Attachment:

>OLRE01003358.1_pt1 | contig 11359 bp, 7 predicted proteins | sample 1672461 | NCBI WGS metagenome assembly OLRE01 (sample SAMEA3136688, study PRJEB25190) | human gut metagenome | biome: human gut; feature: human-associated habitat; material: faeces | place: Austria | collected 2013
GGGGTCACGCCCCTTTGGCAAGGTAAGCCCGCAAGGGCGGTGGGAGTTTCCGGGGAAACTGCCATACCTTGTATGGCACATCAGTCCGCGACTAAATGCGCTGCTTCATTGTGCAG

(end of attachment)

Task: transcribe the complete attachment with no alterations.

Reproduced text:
>OLRE01003358.1_pt1 | contig 11359 bp, 7 predicted proteins | sample 1672461 | NCBI WGS metagenome assembly OLRE01 (sample SAMEA3136688, study PRJEB25190) | human gut metagenome | biome: human gut; feature: human-associated habitat; material: faeces | place: Austria | collected 2013
GGGGTCACGCCCCTTTGGCAAGGTAAGCCCGCAAGGGCGGTGGGAGTTTCCGGGGAAACTGCCATACCTTGTATGGCACATCAGTCCGCGACTAAATGCGCTGCTTCATTGTGCAG